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Clay Matvick (born August 12, 1973[citation needed] in Saint Cloud, Minnesota) is an American sportscaster, who works primarily as a play-by-play announcer for ABC and the ESPN networks.[1][2][3][4]

BackgroundEdit

Matvick graduated from Princeton High School in 1991. He received a degree in mass communications from St. Cloud State University in 1996.[5]

CareerEdit

Matvick began his broadcasting career in 1990 in his hometown of Princeton, Minnesota at WQPM (now BOB 106). He worked as a weekend sports anchor from 1990 to 1999 at various stations in Minnesota, KDLT in South Dakota and KMTV in Nebraska.[5]

In 1999, Matvick was hired as an anchor for CNN Sports Illustrated in Atlanta, working there until 2001.[4][5]

After leaving CNNSI, Matvick worked for Fox Sports Net North in Minneapolis from 2001-2005.[5]

In 2004, Matvick began play-by-play for the Minnesota Boys High School Hockey Tournament.[5]

In 2006, Matvick joined ESPN, handling play-by-play of college football, college basketball, hockey, baseball, softball and the Little League World Series.

RecognitionEdit

Awards & nominationsEdit

Matvick has won three Upper Midwest regional Emmy awards for his work covering the Minnesota Boys High School Hockey Tournament for KSTC-TV, in 2006,[6] 2007,[7] and 2008.[8]

Personal lifeEdit

He and his wife Lindsay live in Minnesota.[4]

ReferencesEdit

  1. ^ Harry Hurt III (November 28, 2008). "A Rookie Reports From the Syracuse Sidelines". The New York Times. Retrieved 2010-06-15.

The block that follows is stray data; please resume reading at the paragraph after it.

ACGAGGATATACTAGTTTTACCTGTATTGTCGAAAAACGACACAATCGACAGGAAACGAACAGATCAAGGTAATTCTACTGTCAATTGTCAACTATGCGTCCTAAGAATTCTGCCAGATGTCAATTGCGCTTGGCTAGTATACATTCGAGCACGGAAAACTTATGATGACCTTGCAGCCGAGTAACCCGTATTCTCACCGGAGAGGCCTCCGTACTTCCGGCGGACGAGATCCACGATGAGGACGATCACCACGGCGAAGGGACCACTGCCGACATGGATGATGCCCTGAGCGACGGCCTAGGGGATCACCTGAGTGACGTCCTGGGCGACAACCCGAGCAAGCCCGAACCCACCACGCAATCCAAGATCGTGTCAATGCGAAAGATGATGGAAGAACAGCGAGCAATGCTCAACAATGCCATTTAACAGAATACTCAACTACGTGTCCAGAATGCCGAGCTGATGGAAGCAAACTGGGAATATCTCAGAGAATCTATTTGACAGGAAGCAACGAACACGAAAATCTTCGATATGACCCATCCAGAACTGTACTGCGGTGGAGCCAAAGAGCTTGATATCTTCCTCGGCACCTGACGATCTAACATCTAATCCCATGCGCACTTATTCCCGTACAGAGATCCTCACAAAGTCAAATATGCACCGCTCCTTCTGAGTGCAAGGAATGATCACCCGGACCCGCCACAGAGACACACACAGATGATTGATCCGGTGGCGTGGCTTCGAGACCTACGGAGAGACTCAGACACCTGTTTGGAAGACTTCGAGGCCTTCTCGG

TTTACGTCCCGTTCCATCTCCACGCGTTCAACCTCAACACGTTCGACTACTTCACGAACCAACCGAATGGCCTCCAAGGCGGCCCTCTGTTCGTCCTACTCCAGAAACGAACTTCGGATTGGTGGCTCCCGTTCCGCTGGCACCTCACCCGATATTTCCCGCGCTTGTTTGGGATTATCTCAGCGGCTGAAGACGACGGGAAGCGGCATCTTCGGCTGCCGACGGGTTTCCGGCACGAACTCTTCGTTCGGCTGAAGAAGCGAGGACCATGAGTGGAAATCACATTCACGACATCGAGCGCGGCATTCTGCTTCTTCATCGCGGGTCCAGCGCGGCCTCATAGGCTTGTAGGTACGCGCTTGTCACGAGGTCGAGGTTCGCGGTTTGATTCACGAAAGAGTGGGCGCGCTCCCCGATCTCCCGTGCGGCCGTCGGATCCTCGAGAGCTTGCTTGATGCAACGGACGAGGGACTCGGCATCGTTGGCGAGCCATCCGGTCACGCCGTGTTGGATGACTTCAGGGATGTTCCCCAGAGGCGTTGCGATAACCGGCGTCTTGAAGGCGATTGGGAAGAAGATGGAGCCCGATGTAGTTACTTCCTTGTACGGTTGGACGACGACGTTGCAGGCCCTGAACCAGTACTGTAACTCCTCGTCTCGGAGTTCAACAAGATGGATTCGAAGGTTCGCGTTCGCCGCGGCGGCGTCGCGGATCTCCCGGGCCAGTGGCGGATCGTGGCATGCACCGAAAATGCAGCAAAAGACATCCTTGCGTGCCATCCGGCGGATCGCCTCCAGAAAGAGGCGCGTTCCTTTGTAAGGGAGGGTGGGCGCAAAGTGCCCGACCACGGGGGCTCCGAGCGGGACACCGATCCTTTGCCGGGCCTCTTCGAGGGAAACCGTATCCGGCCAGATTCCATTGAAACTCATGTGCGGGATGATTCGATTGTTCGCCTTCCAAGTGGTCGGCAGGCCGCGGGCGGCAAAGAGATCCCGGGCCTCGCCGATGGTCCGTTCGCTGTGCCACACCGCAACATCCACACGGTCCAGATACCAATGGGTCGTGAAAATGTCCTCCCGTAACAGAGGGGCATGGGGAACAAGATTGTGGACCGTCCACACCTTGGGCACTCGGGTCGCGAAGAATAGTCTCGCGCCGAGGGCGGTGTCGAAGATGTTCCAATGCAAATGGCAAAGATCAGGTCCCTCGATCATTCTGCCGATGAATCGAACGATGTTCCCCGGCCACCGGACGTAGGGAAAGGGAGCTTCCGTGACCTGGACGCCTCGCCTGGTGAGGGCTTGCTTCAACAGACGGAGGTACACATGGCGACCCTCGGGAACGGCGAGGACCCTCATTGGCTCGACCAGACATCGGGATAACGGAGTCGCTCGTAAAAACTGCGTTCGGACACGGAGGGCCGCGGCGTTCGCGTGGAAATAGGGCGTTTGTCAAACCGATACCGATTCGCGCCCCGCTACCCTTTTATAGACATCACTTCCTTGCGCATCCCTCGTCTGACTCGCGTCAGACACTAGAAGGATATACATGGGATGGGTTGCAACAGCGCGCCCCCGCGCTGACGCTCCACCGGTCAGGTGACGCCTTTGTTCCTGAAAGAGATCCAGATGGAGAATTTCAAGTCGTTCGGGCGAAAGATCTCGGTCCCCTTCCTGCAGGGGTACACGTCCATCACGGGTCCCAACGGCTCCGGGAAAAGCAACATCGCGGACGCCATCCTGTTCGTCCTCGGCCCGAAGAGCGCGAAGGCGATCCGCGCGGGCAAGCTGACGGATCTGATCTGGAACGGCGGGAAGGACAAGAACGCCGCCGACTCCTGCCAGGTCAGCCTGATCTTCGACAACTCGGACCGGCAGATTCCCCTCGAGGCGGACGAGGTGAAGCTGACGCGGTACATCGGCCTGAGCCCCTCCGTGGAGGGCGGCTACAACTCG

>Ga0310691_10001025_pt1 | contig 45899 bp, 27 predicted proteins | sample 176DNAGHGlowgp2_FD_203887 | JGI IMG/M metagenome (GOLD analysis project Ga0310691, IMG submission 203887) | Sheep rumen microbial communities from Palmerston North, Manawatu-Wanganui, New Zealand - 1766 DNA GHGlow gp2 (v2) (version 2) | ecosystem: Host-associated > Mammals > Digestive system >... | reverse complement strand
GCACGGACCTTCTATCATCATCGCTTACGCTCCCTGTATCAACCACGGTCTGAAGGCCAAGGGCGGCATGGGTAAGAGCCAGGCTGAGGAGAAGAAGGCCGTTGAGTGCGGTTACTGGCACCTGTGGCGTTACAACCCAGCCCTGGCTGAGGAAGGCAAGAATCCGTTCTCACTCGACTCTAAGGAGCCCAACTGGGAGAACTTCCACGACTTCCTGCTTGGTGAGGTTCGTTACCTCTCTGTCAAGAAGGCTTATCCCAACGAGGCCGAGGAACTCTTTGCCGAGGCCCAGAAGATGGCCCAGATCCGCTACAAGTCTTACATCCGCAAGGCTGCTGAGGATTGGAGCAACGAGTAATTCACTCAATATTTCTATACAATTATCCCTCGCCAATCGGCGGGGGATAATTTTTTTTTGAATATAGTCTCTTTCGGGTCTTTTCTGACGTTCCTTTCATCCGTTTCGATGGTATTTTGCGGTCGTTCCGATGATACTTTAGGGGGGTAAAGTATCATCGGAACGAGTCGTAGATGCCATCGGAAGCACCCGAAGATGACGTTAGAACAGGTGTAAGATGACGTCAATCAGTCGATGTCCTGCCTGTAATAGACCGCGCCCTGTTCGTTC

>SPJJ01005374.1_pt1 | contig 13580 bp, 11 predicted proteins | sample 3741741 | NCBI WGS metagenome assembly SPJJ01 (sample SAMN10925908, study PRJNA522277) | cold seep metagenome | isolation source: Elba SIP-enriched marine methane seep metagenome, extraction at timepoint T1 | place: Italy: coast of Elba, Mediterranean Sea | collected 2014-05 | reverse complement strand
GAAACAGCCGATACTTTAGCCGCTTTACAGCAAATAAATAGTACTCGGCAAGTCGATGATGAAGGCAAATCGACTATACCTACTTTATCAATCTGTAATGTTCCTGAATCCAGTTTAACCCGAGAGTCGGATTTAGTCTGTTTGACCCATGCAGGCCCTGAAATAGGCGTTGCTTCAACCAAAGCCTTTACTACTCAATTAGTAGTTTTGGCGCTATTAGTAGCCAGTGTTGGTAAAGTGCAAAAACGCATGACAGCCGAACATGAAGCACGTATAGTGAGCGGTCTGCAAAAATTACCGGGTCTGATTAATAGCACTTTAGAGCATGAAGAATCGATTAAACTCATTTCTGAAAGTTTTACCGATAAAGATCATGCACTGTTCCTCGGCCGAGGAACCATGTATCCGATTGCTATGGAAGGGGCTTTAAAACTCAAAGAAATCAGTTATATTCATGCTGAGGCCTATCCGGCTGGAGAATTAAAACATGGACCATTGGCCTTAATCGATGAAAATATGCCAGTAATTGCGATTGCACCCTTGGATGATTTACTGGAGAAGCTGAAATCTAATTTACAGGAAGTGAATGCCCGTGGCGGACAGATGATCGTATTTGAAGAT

2. ^ Sports business resource guide & fact book. Street & Smith's Sports Group. 2007. pp. B150. ISBN 0-9776716-1-5.
  3. ^ "ASA Sportsbeat". American Sportscaters Association. americansportscastersonline.com. May 6, 2010. Retrieved 26 June 2010.
  4. ^ a b c "Official bio". Clay Matvick. claymatvick.com. Archived from the original on 8 July 2011. Retrieved 26 June 2010.
  5. ^ a b c d e editor (November 12, 2008). "Clay Matvick". ESPN. espnmediazone3.com. Archived from the original on 6 July 2010. Retrieved 26 June 2010.
  6. ^ "2006 Regional Emmy Awards Nominees". Midwest Emmys. midwestemmys.org. September 27, 2006. Archived from the original on 26 September 2010. Retrieved 26 June 2010.
  7. ^ "MinnPost wins Regional Emmy for website design". Minnesota Post. minnpost.com. October 25, 2008. Retrieved 26 June 2010.
  8. ^ "2008 Regional Emmy Awards Nominees". Midwest Emmys. midwestemmys.org. March 1, 2009. Archived from the original on 2 July 2010. Retrieved 26 June 2010.

External linksEdit